Best Healthful supplements for seniors
Alzheimer's Drug, Aricept avoid
Alzheiimer drug Zyprexa and other tranquilizers--sued
Flu Vaccine much less effective for those over 70
Estrogen only effective drug for Osteoporosis
Estrogen deficiency and Alzheimer's Disease
Vascular Dementia--2nd most common
vigorous activity--benefits
British Review of Statins--over sold
Questioning Statins

Estrogen is the only clearly effective treatment.  Low estrogen levels cause a gradual loss of bone calcium.  Youthful estrogen levels not only stop this loss but cause a modest increase in bone density.   Avoid bisphosphonates because they increase bone density by going to the bone but done strengthen them.  There is no reduction in fractures and an association with at least 2 issues, femur fracture and deterioration of the mandible.



Merck:  Osteoblastic (cells that make the organic matrix of bone and then mineralized bone) and osteoclasts (cells that reabsorb bone) are regulated by parathyroid hormone (PTH), calcitonin, estrogen, vitamin D, cytokines (e.g. interleukin-1, tumor necrosis factor alpha, granulocyte-macrophage colony-stimulating factor, interleukin-6) and other local factors such as prostaglandins.  After the age of 30 bone loss occurs at the rate of 0.3 to 0.5% per year.  Beginning with menopause bone loss accelerates in women to about 3 to 5% /year for about 5 to 7 years.  Because stress is necessary for bone growth, immobilization or extended sedentary periods results in bone loss.[i]  Cigarette smoking (inhibits the activity of osteoblasts) and excessive caffeine or alcohol use adversely affect bone mass.  Bisphosphonates are the first line drug therapy.  Diagnosis is by dual energy X ray absorptiometry (DXA or DEXA).  Exercise reduces risk.[ii]   


Conns Therapy 2002: 

Alendronate & glucocorticoid induced osteoporosis

Nearly all postmenopausal women will lose bone mass if not receiving specific ERT therapy despite receiving adequate calcium and vitamin D.  (Prostesterone is needed to protect against uterine estrogen effects.)  Early preventive postmenopausal bone loose will help prevent fragility fractures later in life.  A bone density of -2.5 S.D. at the age of 70 has a 10-year hip-fracture risk of 24% (both men and women).  The osteoporosis field is being damaged by calcium marketers who claim that calcium alone is adequate.  For elderly women who were previously estrogen users, but had discontinued estrogen for over 5 years, both their BMD and fratyur4e rates may differ little from those women how had not previously taken estrogen.  90% of hip fractures occur after a fall; therefore treatment which reduce the risk (exercise, improving eyesight, and reducing use of nervous system altering drugs reduce the tendency to fall).  Heritability ranges from 25-80%.  There are at least 30 genes associated with the development of osteoporosis.  Those who have a fracture are at least twice as likely to have another fracture compared to someone of the same age and sex.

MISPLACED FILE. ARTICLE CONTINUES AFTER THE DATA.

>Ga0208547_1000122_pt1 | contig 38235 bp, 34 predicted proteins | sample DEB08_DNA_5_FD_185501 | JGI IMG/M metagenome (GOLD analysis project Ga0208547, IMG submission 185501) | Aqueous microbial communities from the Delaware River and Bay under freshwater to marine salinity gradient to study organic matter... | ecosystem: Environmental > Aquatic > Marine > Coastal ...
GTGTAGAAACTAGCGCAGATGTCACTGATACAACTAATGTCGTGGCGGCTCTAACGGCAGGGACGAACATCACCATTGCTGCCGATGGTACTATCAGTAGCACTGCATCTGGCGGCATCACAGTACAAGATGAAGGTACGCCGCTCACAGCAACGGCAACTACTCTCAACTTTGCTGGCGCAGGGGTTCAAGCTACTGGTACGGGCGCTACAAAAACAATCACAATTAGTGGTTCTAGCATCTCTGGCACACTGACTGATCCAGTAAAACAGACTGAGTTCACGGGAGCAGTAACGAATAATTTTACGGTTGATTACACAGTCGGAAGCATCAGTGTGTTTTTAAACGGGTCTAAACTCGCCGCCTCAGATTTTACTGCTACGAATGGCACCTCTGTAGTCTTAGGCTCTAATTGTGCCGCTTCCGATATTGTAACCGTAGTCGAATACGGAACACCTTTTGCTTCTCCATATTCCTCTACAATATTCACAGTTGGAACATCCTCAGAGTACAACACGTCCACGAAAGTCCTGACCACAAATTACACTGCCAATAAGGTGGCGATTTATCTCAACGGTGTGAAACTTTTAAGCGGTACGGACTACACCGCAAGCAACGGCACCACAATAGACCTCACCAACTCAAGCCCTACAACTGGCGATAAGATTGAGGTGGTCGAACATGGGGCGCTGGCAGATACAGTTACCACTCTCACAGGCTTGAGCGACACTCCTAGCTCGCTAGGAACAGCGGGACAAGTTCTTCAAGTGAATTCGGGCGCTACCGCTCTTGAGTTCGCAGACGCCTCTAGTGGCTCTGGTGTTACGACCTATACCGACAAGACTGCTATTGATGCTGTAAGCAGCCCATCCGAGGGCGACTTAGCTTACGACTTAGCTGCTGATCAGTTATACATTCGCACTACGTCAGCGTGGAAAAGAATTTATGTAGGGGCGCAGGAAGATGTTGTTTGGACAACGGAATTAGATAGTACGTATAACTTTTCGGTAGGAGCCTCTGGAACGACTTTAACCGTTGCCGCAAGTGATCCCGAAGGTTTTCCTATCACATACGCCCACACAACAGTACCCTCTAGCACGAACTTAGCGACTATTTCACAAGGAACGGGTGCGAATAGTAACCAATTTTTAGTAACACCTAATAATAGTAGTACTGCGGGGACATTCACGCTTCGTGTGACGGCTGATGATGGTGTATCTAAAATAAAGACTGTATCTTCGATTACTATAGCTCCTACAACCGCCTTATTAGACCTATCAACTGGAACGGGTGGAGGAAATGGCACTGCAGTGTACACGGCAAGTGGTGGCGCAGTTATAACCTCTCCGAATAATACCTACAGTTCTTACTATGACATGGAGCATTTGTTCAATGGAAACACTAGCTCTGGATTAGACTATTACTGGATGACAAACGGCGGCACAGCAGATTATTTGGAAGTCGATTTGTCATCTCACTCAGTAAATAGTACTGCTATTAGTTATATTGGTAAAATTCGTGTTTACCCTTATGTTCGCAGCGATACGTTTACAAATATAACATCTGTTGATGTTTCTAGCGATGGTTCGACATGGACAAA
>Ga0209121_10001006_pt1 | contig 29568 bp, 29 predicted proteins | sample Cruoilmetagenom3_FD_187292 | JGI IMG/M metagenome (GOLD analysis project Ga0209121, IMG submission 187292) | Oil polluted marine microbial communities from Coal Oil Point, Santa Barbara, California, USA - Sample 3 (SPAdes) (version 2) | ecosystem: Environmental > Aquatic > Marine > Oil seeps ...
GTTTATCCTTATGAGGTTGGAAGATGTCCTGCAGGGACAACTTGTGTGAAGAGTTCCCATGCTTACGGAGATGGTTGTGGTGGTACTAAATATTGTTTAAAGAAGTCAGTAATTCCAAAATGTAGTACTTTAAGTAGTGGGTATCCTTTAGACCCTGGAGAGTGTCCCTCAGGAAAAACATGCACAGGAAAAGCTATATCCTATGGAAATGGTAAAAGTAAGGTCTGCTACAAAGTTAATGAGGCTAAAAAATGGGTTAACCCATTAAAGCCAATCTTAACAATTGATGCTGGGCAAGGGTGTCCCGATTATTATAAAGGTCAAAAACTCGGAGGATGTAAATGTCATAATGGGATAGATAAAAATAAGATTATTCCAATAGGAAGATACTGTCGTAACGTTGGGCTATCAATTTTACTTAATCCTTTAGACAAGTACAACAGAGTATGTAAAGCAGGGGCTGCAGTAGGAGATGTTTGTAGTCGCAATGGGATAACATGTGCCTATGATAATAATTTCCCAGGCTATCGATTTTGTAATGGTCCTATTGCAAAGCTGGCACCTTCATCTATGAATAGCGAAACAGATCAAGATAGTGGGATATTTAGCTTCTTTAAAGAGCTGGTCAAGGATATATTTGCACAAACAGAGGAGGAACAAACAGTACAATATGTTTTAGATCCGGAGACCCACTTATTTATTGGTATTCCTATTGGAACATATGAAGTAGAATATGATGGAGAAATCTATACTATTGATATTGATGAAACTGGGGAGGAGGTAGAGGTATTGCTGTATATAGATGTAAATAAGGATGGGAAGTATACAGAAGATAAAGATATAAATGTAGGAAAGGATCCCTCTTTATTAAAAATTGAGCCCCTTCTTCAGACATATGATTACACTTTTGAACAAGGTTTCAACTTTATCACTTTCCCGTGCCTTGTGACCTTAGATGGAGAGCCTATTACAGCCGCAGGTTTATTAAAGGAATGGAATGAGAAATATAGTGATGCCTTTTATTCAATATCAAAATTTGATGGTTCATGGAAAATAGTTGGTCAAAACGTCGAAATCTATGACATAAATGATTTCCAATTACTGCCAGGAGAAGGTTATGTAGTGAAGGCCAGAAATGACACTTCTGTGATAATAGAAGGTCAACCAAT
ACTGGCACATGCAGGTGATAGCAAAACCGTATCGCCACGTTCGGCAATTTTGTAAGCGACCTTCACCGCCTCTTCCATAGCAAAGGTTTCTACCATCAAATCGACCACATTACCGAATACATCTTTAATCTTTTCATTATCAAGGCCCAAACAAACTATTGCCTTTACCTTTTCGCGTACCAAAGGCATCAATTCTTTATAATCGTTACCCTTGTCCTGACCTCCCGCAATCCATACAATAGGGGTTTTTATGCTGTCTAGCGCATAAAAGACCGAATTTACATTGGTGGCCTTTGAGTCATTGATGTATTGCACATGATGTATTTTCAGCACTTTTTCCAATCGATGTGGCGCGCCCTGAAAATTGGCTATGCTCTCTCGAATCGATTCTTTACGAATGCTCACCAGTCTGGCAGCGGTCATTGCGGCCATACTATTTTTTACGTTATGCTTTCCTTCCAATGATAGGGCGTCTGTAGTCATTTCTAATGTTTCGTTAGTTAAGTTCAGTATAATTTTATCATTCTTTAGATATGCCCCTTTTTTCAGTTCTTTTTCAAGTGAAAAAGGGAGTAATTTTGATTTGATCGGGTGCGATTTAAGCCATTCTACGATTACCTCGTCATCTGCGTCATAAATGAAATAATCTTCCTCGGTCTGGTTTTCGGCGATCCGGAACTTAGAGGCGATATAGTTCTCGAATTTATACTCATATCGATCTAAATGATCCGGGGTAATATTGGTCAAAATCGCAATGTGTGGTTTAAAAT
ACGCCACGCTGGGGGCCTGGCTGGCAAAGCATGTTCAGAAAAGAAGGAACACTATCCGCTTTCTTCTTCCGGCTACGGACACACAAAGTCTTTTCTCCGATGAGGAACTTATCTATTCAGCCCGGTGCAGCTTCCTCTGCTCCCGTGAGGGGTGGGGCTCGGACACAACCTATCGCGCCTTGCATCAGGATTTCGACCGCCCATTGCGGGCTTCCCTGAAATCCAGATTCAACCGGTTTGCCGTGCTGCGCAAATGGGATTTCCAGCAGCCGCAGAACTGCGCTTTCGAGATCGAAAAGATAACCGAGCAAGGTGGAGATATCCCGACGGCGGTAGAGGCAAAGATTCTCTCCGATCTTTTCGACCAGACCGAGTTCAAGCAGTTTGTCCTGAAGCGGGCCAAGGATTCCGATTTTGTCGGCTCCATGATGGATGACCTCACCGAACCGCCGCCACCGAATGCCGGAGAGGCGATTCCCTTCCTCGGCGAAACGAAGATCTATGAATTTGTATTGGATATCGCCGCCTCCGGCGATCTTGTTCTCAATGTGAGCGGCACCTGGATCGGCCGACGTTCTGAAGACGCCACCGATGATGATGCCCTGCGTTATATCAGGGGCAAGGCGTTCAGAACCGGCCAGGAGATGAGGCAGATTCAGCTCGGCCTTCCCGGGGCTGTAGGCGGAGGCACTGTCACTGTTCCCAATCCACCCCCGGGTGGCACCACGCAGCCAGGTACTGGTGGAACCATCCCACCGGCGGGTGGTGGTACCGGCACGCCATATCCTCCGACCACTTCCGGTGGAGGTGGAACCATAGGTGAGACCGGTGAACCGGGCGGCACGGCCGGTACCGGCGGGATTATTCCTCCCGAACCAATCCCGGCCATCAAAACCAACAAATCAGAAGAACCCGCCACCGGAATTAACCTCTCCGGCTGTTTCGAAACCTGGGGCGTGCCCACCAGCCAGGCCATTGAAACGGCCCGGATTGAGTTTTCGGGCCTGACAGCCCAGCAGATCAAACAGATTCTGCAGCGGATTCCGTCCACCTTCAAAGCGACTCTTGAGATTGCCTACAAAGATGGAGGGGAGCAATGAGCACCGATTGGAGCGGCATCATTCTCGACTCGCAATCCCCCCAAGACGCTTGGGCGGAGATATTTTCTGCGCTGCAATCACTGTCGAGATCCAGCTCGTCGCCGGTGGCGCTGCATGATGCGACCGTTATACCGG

Goodman & Gilman (2007)

Osteoporosis is a condition of low bone mass and microarchitectural disruption that results in fractures with minimal trauma.  Between 30% and 50% of women and between 15% and 40% of men suffer a fracture related to osteoporosis. It is defined in women as a bone mineral density of 2.5 standard deviations below peak bone mass (20-year-old healthy female average).  Type I osteoporosis is characterized by loss of trabecular bone owing to estrogen lack at menopause, and type II osteoporosis is characterized by loss of cortical and tabular bone in men and women owing to long-term remodeling inefficiency, dietary inadequacy, and activation of the parathyroid axis with age.  The disease is a result of multiple physical, hormonal, and nutritional factors acting alone or in concert.  Secondary osteoporosis (accounts for <5% cases) is due to systemic illness or medications such as glucocorticoids or phenytoin[iii].  {Glucocorticoid any of a group of steroid hormones, such as cortisone, that are produced by the adrenal cortex, are involved in carbohydrate, protein, and fat metabolism, and have anti-inflammatory properties.  Phenytoin: An anticonvulsant drug, C15H12N2O2, used most commonly in the treatment of epilepsy--also called diphenylhydantoin.    


Treatment is of two types, those that reduce bone resorption, (anti-resorptive therapy) and by promoting bone formation (anabolic therapy).  Since bone remodeling is a coupled process, anti-resorptive drugs ultimately decrease the rate of bone formation.  Until recently, anti-resorptives were the only drugs approved in the US for treating osteoporosis.  The increase in bone density is general under 10% after 3 years.  .  The situation changed in 2002 when the FDA approved the biologically active PTH fragment for use in treating postmenopausal women with osteoporosis and to increase bone mass in men with primary or hypogonadal osteoporosis.


Antiresorptive agents, bisphosphonates have emerged as the most effective drugs.  Alendronate and risedronate have sufficient potency to suppress bone resorption at doses that do not inhibit  mineralization.  The results of 10-year daily treatment with 10 mg of alendronate (supplemented with 500 mg of calcium)reported a 14% increase of lumbar spine BMD, and a smaller increments at the trochanter, total hip, and femoral neck.  On reduction and discontinuation of treatment BMD at the lumbar spine was maintained, but not at the hip and neck.  Risedronate for women with low bone density but no previous vertebral fracture displayed increased of lumbosacral and femoral neck BMD with a significant reduced risk of first vertebral compression fracture.